Much has been written about the transformation the manufacturing sector is currently undergoing. A wave of new technologies like IoT, automation, and machine learning are coming onboard at the same time that every conceivable product is becoming more complex and high-tech. The priorities of manufacturers remain the same, but the process of manufacturing is in the midst of a sea change.
With all that is going on, it can be easy to lose sight of what is really driving these changes. Even though the factories and supply chains of the new future will be much more high-tech than the ones of the recent past, advanced machines are not what characterizes trends that are variously known as the 4th Industrial Revolution and Manufacturing 4.0.
The key component in any manufacturing initiative from now moving forward is data. All of the technologies that are being rushed into implementation are designed to either harvest more data or to leverage the value of that data in new ways. For instance, automation and machine learning are less about getting robots to build the products of the future and more about standardizing best practices and spotting opportunities for process improvements. These process are not bigger, faster, or stronger because they are driven by machines. They are smarter because they are driven by data.
The role of data in the present and future of manufacturing is important to understand, because reaping the rewards of future manufacturing will take targeted investments and careful strategies. And the manufacturers who commit too heavily to the wrong initiatives could waste a lot of money, cause a lot of disruption, and introduce a distinct competitive disadvantage.
In the rush to update and upgrade factories, the benefits and hazards of data must be a primary concern. Data can lead to many substantial rewards, but the challenge of capturing, storing, analyzing, and utilizing it is a hurdle even for the largest enterprises. Without a robust data management strategy in place along with data management tools like a manufacturing ERP system, the potential of next-generation industry is largely lost.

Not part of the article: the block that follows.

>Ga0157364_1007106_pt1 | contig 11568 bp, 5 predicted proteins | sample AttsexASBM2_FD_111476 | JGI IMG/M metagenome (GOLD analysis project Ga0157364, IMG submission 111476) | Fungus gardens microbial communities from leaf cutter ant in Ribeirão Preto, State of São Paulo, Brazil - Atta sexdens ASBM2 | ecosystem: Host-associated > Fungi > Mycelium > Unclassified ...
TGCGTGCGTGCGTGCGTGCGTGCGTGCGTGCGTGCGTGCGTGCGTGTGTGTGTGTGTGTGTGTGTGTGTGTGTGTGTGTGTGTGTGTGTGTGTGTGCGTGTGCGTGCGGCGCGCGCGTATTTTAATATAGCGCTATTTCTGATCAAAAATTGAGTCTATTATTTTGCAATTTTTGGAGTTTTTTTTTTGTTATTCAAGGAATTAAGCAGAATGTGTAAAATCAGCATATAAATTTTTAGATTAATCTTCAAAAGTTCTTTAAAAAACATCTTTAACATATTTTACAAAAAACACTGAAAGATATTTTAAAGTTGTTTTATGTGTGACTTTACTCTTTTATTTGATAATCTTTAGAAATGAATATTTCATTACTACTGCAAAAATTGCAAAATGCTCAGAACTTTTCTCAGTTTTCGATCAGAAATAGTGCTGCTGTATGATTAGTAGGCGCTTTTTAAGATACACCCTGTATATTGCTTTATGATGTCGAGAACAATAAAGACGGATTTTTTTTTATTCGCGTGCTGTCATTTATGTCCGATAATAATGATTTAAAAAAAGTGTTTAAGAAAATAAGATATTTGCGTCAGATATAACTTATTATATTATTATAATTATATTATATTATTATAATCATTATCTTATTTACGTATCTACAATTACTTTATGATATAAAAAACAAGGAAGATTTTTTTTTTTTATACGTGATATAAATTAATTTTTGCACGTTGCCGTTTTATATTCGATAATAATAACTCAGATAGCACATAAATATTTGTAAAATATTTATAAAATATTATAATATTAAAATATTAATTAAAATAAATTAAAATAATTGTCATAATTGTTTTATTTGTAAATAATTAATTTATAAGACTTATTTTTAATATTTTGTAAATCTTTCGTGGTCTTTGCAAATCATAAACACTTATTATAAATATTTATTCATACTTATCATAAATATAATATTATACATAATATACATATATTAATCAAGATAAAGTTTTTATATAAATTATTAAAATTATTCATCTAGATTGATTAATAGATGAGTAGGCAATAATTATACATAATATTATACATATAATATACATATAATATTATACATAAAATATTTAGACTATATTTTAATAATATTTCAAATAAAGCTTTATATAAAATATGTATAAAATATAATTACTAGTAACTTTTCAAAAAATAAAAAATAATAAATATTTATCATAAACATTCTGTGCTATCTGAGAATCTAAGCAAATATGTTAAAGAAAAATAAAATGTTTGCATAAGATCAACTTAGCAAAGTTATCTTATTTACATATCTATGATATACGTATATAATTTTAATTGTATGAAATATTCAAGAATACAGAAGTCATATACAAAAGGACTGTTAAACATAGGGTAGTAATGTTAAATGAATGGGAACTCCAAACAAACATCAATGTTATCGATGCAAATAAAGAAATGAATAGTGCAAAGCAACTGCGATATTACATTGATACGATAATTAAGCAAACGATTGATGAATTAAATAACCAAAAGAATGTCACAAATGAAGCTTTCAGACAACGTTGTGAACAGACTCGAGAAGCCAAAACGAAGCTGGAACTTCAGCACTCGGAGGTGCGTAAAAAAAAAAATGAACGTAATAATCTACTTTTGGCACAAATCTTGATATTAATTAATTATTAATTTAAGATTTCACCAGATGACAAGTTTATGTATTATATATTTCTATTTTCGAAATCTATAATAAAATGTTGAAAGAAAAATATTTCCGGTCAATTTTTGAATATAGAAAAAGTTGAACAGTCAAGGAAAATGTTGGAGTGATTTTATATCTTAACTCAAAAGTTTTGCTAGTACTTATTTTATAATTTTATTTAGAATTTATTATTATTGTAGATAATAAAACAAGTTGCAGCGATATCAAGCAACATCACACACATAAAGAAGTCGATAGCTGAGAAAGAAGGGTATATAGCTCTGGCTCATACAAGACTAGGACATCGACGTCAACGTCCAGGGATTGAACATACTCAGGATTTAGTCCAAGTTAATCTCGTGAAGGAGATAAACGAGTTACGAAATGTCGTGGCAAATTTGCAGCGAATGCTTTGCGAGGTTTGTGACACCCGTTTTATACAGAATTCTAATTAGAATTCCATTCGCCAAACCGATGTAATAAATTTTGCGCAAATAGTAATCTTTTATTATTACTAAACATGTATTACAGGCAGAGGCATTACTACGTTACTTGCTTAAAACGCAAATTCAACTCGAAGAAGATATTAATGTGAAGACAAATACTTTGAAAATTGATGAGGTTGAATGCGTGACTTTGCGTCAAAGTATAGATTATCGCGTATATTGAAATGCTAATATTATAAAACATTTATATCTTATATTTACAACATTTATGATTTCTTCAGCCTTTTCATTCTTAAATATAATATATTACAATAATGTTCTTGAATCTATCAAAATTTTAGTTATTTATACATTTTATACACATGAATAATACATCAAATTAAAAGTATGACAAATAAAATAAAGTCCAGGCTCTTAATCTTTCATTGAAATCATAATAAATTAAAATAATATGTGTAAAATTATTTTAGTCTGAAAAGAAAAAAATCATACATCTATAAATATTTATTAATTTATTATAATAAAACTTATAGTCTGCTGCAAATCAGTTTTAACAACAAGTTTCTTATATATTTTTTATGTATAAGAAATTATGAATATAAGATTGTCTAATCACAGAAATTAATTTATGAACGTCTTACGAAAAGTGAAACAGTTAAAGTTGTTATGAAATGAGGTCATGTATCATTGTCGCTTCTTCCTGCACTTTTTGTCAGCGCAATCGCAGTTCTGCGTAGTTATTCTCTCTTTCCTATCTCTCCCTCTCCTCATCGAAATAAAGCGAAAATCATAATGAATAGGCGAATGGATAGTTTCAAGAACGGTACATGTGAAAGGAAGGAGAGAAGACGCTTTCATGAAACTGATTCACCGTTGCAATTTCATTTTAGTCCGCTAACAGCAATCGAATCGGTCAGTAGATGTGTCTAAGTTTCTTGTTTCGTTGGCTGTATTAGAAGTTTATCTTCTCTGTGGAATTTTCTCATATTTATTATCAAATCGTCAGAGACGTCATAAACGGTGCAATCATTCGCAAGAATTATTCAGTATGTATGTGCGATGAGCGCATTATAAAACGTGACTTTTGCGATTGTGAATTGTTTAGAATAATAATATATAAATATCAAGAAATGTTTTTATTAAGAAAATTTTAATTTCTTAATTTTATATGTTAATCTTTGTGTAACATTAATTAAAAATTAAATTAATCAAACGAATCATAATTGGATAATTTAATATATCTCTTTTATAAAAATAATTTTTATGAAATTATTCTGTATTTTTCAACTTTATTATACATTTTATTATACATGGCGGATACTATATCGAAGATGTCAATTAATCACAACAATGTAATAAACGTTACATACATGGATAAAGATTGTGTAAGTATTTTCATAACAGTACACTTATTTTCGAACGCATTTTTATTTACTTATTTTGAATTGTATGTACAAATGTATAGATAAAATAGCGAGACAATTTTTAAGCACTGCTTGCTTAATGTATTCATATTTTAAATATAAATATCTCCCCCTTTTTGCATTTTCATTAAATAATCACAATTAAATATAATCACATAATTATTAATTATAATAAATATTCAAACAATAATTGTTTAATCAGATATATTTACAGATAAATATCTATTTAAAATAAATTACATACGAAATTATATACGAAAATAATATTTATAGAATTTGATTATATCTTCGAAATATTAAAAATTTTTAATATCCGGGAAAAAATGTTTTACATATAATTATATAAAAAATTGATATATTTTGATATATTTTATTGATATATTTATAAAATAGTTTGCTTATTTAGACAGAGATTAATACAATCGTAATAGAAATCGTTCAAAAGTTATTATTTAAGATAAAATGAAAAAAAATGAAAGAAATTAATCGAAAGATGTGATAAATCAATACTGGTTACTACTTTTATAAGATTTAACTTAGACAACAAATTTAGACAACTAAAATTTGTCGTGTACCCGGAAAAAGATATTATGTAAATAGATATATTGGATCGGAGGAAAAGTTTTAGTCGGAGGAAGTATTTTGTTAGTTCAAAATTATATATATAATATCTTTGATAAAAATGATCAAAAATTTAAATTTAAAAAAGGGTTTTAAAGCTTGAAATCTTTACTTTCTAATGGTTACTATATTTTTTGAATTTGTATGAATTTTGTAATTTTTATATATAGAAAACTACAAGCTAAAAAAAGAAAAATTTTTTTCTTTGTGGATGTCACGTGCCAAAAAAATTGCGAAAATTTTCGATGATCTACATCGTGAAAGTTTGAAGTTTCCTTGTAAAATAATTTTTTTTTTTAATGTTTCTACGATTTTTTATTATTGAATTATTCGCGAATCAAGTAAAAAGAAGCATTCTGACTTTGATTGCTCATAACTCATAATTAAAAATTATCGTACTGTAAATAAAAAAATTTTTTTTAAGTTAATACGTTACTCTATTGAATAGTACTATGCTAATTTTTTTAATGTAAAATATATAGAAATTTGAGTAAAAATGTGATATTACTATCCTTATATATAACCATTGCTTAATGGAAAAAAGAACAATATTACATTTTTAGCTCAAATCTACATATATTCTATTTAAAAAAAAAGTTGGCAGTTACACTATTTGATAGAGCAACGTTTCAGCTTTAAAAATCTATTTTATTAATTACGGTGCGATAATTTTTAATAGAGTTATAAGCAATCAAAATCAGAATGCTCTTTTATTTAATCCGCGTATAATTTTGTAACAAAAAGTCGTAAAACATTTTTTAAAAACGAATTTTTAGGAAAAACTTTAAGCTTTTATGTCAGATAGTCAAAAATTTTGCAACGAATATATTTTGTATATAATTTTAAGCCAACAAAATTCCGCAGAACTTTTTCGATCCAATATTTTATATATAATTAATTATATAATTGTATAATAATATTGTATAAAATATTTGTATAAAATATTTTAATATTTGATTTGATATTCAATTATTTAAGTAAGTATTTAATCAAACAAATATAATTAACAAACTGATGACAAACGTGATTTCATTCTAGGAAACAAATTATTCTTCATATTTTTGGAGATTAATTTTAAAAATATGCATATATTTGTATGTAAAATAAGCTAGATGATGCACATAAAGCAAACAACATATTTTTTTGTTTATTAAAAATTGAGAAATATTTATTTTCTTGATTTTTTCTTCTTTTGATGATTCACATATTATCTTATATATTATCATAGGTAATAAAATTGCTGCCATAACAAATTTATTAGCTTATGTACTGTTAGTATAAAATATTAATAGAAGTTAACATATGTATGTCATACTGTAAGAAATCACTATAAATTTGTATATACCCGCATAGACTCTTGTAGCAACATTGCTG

That should be troubling for all manufacturers, because data promises to enhance every aspect of the supply chain and lead directly to capabilities that have never been possible before:
- Increase the accuracy, quality, and overall yield of complex manufacturing processes in industries like biotech production.
- Create integrated factories that monitor every aspect of production for more consistent results throughout facilities and supply chains.
- Use metrics to better forecast demand, analyze performance, and improve service and support.
- Form better, more predictable relationships with suppliers.
- Stay compliant with expanding regulations for workplace safety and product quality.
- Track the performance of individual machines and granulated processes.
- Introduce more customization and specialization into production processes.
- Integrate manufacturing with the efforts of other departments like sales and accounting.
- Accurately tie manufacturing performance metrics to financial indicators.
The good news for manufacturers is that a focus on data is one of the more modest and measured improvements that can be made to a production facility/process. It requires a relatively small investment in new technologies in order to begin turning data into assets. In many cases, manufacturers are already producing valuable data, they simply lack a way to give it form and function.
It is time that we stop picturing the factories of the future as high-tech Rube Goldberg machines and start picturing them realistically � as smarter versions of what we already have. The way to seize the potential of the future is to simply embrace the value of the data that is already there.